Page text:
wheel. Think something new.

    --
    Winners dont do different things, they do things differently.

    Madhur Ahuja
    India

    Homepage : http://madhur.netfirms.com
    Email : madhur<underscore>ahuja<at>yahoo<dot>com
     
    Madhur Ahuja, Jul 19, 2004
    #4
  5. S!mb@

    -berlin.de Guest

    Francois Grieu <> wrote:
    > In article <>, -berlin.de
    > wrote:


    >> S!mb@ <S!mb@nop> wrote:
    >> > I'm currently developping a tool to convert texts files between linux,
    >> > windows and mac.

    >> (..)
    >> > if (car == 13) {

    >>
    >> Better use '\r' instead of some "magic" values.


    > For traditional MacOS compilers, '\r' tends to be 10,
    > and '\n' tends to be 13. This illustrates that when dealing
    > with binary files in a non-native format, it is best to use magic
    > values. OTOH, when dealign with local text files, '\n' is
    > best, of course.


    I don't believe that, they were also using ASCII. AFAIR on "classical"
    MacOS the end of line marker was simply "\n\r" (i.e. the other way
    round compared to DOSish systems), but that doesn't make '\r' (i.e. CR)
    == 0xA and '\n' (LF) == 0xD.
    Regards, Jens
    --
    \ Jens Thoms Toerring ___ -berlin.de
    \__________________________ http://www.toerring.de
     
    -berlin.de, Jul 19, 2004
    #5
  6. S!mb@

    Alan Balmer Guest

    On Tue, 20 Jul 2004 00:06:11 +0530, "Madhur Ahuja" <> wrote:

    >Well, there is already a tool, dos2unix and vice versa. Why reinvent the
    >wheel. Think something new.
    >
    >--
    >Winners dont do different things, they do things differently.


    Didn't you just negate your own comment? <G>.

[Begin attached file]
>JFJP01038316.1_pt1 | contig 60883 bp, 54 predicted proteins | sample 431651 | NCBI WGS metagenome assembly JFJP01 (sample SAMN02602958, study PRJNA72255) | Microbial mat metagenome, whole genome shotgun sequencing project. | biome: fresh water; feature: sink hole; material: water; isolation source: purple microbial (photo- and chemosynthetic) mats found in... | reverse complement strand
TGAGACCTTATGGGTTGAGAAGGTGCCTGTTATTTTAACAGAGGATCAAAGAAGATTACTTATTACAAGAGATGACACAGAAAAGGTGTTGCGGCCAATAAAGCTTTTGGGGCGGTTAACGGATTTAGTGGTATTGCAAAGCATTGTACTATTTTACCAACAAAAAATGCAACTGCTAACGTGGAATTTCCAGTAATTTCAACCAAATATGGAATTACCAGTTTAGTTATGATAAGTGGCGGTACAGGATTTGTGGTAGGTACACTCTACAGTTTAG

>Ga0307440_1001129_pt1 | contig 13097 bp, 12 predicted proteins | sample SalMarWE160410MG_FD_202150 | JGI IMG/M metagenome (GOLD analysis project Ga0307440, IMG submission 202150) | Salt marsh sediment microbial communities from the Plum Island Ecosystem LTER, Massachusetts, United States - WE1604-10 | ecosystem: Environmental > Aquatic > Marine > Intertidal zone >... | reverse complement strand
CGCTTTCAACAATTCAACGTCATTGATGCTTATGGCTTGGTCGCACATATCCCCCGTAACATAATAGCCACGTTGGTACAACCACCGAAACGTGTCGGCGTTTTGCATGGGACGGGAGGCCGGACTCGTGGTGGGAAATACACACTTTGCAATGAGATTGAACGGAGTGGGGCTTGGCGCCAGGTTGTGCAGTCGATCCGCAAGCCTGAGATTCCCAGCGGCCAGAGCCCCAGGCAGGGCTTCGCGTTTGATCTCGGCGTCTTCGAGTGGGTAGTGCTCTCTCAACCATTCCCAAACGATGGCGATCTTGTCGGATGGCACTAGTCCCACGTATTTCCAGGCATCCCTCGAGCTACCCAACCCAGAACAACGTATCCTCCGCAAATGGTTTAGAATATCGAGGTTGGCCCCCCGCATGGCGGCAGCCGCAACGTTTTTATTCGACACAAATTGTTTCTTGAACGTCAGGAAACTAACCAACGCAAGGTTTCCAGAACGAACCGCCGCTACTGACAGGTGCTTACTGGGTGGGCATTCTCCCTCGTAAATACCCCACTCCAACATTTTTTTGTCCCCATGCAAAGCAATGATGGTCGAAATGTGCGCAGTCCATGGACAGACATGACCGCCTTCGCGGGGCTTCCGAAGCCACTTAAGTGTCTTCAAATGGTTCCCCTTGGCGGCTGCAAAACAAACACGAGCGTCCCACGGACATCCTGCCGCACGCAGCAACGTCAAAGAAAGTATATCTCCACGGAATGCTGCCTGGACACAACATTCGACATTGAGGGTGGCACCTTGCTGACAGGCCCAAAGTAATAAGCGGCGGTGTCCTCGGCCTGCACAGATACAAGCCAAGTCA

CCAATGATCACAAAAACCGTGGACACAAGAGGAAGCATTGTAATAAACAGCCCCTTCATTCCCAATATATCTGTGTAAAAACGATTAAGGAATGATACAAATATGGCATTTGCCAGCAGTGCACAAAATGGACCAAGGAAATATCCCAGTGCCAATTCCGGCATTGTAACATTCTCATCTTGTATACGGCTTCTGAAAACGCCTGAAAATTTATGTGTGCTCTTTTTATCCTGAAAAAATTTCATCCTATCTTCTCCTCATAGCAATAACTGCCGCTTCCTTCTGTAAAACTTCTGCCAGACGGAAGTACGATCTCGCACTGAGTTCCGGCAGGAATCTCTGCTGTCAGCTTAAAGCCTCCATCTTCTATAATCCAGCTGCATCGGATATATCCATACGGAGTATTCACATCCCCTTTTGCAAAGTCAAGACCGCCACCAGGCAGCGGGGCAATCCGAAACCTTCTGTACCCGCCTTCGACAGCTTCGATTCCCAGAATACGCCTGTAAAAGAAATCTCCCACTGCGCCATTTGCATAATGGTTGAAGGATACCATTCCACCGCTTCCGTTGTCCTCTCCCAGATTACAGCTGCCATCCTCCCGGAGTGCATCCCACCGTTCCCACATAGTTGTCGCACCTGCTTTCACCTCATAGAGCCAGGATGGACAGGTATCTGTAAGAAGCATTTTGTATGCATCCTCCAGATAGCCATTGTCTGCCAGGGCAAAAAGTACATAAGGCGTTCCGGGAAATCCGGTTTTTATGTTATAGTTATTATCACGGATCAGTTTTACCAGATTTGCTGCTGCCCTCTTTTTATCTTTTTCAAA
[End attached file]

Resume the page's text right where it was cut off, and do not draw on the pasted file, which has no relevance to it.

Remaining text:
Maybe the OP is doing it differently.

    --
    Al Balmer
    Balmer Consulting
     
    Alan Balmer, Jul 19, 2004
    #6
  7. <-berlin.de> wrote in message news:...
    > Francois Grieu <> wrote:
    > > In article <>, -berlin.de
    > > wrote:

    >
    > >> S!mb@ <S!mb@nop> wrote:
    > >> > I'm currently developping a tool to convert texts files between linux,
    > >> > windows and mac.
    > >> (..)
    > >> > if (car == 13) {
    > >>
    > >> Better use '\r' instead of some "magic" values.

    >
    > > For traditional MacOS compilers, '\r' tends to be 10,
    > > and '\n' tends to be 13. This illustrates that when dealing
    > > with binary files in a non-native format, it is best to use magic
    > > values. OTOH, when dealign with local text files, '\n' is
    > > best, of course.

    >
    > I don't believe that, they were also using ASCII.


    Believe it, although it wasn't a hard and fast rule that Francois makes it out to be. Many
    implementations (e.g. Metrowerks) allowed the programmer to optionally swap the values of
    '\n' and '\r' for text streams. Choosing the '\n' == 0x0D meant that text streams where
    unencomboured with eol translations.

    The standard states that '\n' is an implementation defined value (whether on ASCII based
    platforms or not) precisely for support of such systems.

    [OT: That said, third party mac compilers had no support for command line arguments, since
    Apple's MPW was the only environment that actually provided the notion of a 'shell'. So
    compilers were not exactly conforming in the strictest sense.

    Compiling command line programs generally involved including a ccommand(&argv) call from
    main. Curiously, every development tool that I used (I've never used MPW) got the runtime
    startup for command line programs 'wrong' since a main signature of...

    int main(int argc, char **argv)